Hike Sugarloaf Mountain
Offering stunning views of Lake Superior, Marquette, and the vast Upper Peninsula wilderness, Sugarloaf Mountain is a short-but-steep hike with tremendous rewards.
Just outside of Marquette lies a trailhead with easy parking and clear signs to the top of one of the most famous mountains in Michigan. Although the hike is less than a mile, some come unprepared for the steepness to make it to the summit. However, with a couple breaks and patience, the view at the top is better than any picture could portray.
Hikers are welcome and the reward is a 360 degree, unobstructed view of the surrounding region: islands dot Lake Superior off the coast of Presque Isle Park and many of the Marquette streets are hidden by thick tree coverage. Other than a small factory sticking out from above the treeline, you can look around and you may just feel like the only person on the planet – a peacefulness like that is hard to find in today’s world.
Hike Pyramid Point
Always a beautiful sight, rain or shine, Pyramid Point, near Sleeping Bear Dunes, is a short but stunning hike that leads to bluffs of towering sand dunes. Part of Sleeping Bear Dunes National Lakeshore, it gives stunning views of both North and South Manitou Islands and allows hikers a once-in-a-lifetime sunset location high over Lake Michigan’s shoreline.
The uphill trail winds through wind-blown forests, and during the summer, these trails are packed with tourists ready to adventure, but in late-autumn prepare to be completely alone in the beauty of Northern Michigan. The trail is no more than a couple miles, and even with the occasional hill on the path, almost anyone can find their way to the finish.
It is one of the coolest places to watch a storm roll in over Lake Michigan. A chill in the fall air, the blue tint of the lake, and a dark grey cloud looming in the distance is guaranteed to make an awe-worthy picture fit for a frame.
Hike The Ledges
Along Grand River, on the outskirts of Lansing, sits a hiking path famous among rock climbers for being home to the only natural rock climbing walls in the lower peninsula. Other than locals and climbing junkies, the small and simple trail remains relatively empty and uncrowded during the off season. It’s the perfect place for a short hike before the rain turns to snow. The path along the river weaves in and out of rock formations with some walls towering as high as thirty feet.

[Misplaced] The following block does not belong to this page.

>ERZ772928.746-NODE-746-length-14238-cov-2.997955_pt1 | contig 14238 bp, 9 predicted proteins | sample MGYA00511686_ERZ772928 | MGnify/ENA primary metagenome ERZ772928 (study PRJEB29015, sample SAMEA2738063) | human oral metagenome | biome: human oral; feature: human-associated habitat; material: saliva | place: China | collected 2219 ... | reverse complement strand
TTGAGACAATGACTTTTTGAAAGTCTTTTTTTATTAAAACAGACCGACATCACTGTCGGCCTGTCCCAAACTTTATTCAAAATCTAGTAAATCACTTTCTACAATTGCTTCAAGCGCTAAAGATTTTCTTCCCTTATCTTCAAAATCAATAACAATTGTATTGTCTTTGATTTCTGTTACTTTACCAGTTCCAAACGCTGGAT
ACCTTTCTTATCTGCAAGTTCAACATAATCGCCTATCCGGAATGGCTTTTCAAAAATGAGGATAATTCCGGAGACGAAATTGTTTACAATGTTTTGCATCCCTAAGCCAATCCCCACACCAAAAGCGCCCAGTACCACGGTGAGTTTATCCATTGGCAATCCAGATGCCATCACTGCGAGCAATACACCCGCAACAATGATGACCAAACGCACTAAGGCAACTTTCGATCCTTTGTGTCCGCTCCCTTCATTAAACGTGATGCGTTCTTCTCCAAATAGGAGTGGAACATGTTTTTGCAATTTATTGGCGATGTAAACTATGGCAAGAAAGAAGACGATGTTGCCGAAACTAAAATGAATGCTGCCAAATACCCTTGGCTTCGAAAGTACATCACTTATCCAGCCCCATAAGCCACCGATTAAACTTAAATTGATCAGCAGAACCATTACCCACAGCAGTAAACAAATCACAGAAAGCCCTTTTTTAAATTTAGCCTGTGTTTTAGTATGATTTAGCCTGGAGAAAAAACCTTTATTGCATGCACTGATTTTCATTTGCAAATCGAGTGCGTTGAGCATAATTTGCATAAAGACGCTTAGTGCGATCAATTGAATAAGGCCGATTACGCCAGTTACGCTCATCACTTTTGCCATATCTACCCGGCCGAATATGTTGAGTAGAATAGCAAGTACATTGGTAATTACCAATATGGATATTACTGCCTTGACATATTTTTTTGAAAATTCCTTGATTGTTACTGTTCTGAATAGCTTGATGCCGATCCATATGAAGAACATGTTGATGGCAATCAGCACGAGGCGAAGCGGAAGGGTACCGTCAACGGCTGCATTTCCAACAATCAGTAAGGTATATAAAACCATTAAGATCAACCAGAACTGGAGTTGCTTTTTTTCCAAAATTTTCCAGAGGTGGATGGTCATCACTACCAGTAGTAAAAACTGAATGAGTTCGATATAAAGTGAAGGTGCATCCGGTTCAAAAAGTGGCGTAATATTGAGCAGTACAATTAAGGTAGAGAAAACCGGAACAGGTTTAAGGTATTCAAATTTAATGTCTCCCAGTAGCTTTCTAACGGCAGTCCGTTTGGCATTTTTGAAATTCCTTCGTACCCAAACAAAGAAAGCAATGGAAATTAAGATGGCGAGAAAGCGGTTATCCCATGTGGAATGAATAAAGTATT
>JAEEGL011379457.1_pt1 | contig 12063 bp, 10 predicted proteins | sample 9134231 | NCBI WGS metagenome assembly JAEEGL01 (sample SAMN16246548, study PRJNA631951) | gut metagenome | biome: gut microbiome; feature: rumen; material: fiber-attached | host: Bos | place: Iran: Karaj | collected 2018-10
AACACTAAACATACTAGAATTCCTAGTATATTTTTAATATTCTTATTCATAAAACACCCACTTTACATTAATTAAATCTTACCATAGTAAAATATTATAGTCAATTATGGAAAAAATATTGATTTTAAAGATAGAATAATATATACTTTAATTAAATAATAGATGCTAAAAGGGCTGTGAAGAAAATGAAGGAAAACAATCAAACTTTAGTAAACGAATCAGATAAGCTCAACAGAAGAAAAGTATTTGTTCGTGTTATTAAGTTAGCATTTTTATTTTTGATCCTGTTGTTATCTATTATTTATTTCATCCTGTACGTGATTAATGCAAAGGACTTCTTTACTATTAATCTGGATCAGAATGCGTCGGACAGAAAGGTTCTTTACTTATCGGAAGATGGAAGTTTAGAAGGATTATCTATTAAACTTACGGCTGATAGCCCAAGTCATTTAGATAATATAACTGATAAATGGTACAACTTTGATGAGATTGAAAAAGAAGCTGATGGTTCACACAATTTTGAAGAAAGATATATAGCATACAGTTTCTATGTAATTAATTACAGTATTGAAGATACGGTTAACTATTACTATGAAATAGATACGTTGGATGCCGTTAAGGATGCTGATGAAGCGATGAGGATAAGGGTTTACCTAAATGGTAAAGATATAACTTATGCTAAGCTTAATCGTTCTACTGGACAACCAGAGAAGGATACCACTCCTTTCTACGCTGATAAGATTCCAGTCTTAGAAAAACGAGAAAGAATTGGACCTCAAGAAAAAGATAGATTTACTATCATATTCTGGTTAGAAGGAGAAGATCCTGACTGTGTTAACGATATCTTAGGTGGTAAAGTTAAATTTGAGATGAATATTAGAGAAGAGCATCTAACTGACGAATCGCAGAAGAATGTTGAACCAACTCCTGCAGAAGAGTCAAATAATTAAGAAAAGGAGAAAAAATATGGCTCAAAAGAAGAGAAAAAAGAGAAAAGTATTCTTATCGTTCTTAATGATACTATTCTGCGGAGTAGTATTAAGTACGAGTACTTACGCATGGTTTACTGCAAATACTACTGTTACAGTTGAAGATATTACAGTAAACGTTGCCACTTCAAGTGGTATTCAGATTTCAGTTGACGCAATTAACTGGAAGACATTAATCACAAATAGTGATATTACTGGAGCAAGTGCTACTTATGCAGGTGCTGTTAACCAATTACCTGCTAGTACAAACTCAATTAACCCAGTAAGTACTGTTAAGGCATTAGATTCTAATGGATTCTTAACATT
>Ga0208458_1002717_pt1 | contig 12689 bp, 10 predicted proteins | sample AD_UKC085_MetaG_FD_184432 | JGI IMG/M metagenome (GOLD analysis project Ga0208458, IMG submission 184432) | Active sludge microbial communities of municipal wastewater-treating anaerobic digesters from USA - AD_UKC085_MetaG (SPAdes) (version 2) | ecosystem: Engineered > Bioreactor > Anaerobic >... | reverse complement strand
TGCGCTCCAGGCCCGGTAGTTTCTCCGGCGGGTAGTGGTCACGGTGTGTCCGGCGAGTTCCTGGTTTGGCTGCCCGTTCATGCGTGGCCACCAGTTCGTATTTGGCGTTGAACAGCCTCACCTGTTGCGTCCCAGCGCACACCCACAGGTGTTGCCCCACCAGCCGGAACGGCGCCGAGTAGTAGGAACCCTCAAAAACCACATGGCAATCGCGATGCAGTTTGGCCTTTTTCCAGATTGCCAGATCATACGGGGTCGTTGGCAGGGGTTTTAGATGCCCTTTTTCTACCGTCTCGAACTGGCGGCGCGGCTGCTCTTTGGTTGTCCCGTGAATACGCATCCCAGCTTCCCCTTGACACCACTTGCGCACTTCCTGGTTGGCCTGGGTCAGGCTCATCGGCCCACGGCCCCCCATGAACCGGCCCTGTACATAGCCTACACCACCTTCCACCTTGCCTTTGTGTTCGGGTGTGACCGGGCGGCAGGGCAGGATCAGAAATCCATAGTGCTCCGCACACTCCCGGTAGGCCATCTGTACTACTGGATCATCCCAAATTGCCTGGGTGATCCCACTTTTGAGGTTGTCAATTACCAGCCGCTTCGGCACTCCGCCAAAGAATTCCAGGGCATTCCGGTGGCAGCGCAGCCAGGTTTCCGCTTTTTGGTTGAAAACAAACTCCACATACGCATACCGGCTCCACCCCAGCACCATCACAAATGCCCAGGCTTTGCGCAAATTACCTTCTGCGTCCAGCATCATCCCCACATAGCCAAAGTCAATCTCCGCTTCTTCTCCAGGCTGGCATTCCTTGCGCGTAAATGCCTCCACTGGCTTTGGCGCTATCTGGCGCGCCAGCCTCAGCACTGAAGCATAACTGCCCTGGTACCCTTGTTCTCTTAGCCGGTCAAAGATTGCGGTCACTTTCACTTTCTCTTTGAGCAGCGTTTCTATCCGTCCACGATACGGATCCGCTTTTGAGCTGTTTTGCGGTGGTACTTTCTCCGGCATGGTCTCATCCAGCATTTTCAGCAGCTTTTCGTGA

To access the cliffs, visitors can park on either side of the river at Fitzgerald Park or Oak Park. The hike is short and flat and is fit for anyone opting for a short outside adventure. Once finished in the cool autumn air, you can head to the Log Jam restaurant in downtown Grand Ledge for good food and a warm atmosphere.
Hike Lake of the Clouds
Lake of the Clouds, situated in the northwestern tip of Michigan, can be an afternoon stop or weekend adventure. Autumn brings massive crowds to witness the spectacle of fall foliage. From Chicago to Minneapolis and Detroit, the parking lot is guaranteed to be full every day in October.
Once the leaves have reached their peak, the tourists thin and the area becomes a silent mountain escape. A chill November day with the first dusting of Upper Peninsula snow is a sight not to be missed. Although, by this time, there is hardly anyone to witness it.
The top observation deck to Lake of the Clouds is a mere 400-foot walk on a wooden platform and provides easy access and a remarkable view. However, there are backwoods cabins and trails that wind through the entire Porcupine Mountain State Park area. These trails encompass layered hikers on a day stroll, taking them down to the lake, up to seemingly abandoned peaks, and through the silent paths hearing nothing but the crunch of newly fallen leaves beneath hiking boots.